My personal battle at the time was acne.

It's typical.  I had it on my face, chest, and a large portion of my back.  I still do today, but have somewhat outgrown it and/or learned how to deal with it.  But in my early teenage years, it bombed how I looked at myself.  I very much disliked going shirtless and because of how embarrassed I was, I let that filter into my self-worth.  In my mind, I wasn't the desirable jock or one of the cool kids (as very few of us ever really were).  I tried lifting for a time to counter my skin by building some muscle, but it never took.  I stayed just as scrawny as ever.  I figured I was bound to be second rate or worse even forever.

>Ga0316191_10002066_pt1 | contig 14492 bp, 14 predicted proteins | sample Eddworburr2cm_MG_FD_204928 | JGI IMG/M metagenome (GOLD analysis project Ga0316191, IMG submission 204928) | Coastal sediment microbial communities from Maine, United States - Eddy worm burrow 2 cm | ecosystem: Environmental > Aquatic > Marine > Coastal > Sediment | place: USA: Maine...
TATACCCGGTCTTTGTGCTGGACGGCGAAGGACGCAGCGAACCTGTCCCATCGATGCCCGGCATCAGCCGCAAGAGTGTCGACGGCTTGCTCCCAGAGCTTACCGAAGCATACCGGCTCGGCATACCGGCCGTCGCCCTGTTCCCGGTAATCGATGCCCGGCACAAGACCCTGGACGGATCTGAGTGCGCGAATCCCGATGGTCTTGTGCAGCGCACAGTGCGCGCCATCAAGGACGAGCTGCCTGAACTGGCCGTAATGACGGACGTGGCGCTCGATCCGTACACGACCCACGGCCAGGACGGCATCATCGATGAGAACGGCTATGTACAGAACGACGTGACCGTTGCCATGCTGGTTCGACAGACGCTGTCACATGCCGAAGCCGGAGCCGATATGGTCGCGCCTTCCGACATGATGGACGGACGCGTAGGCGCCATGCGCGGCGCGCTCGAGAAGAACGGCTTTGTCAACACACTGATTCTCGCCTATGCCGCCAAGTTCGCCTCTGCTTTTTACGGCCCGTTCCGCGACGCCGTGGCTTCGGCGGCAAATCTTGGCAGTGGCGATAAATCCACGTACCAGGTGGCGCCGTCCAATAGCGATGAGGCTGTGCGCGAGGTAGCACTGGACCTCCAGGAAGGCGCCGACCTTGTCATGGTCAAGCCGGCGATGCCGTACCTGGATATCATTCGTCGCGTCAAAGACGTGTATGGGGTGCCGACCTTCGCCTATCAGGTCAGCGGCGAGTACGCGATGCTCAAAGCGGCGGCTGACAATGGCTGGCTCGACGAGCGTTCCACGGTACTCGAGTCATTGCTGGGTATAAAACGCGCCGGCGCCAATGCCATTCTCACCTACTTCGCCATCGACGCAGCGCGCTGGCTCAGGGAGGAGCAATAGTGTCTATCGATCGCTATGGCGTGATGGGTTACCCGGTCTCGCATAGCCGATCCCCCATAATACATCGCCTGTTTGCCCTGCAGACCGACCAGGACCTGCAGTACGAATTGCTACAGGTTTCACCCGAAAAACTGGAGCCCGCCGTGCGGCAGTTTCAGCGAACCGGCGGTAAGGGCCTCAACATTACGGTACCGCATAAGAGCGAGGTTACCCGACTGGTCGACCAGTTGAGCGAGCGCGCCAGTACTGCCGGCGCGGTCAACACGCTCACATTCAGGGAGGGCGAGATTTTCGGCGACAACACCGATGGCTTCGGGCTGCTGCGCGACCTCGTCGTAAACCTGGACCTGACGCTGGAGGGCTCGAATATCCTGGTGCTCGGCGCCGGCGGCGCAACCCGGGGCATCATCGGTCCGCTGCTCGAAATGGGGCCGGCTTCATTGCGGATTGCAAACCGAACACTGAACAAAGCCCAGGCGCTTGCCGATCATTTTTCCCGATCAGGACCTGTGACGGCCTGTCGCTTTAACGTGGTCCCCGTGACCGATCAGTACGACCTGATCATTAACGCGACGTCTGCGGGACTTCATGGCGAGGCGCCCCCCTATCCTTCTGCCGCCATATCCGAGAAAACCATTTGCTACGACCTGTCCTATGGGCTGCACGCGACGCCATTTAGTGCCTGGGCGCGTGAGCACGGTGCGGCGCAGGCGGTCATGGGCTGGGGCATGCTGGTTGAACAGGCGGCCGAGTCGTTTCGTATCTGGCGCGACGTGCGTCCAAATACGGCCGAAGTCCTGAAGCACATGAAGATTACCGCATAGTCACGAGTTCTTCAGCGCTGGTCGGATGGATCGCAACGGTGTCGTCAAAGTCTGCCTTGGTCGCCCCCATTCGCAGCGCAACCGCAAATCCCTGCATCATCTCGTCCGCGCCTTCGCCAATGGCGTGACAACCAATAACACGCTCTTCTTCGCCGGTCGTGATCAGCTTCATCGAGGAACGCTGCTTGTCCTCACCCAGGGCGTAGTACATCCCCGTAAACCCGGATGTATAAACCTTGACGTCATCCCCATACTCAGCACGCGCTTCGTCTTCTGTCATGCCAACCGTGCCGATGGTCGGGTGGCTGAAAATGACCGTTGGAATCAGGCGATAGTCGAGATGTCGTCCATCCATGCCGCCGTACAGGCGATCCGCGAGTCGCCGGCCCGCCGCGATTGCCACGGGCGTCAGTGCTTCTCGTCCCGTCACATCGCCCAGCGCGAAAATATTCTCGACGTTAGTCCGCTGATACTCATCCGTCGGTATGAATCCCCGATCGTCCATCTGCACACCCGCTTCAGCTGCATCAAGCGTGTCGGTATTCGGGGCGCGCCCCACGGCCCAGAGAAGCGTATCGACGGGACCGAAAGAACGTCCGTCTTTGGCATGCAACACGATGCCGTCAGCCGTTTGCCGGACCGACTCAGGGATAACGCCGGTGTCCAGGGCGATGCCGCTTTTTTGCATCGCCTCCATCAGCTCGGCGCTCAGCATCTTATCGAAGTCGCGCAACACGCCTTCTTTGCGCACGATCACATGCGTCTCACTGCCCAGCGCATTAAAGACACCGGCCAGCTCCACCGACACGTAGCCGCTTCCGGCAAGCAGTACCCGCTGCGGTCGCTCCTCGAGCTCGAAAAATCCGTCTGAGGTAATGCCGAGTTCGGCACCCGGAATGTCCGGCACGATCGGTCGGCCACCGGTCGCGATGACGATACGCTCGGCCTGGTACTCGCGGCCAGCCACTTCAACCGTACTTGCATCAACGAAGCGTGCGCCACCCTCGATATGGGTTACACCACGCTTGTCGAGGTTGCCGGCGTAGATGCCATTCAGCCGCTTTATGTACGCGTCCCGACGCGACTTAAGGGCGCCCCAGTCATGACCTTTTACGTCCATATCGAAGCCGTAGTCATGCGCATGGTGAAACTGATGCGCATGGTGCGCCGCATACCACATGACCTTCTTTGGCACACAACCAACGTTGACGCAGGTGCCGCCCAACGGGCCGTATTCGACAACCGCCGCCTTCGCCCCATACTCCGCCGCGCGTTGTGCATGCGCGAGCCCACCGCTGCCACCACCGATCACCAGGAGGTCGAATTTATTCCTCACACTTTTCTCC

Having said that, I want to point out that I LOVED high school.  I had a great group of friends, loved learning, and until shortly after graduating, I would have chosen to rewind time and repeat high school any day!  I simply did not think highly of myself. 

Now, one key to this story is that there was one place where how I looked never crossed my mind.  The swimming pool. 

The pool.  That was my dominion, my safe haven, my no judgement zone.  I had been a swimmer well before getting to junior high and spent 7th through 12th grade living as a swimmer.  It's a funny comparison that taking off my shirt outdoors was absolutely out of the question at that time of my life, but walking around in a speedo while in the pool area didn't make me blink.  I never cared what I looked like.  I never had much muscle.  I didn't care what my skin looked like.  I could swim and my focus was not distracted once I walked through those doors.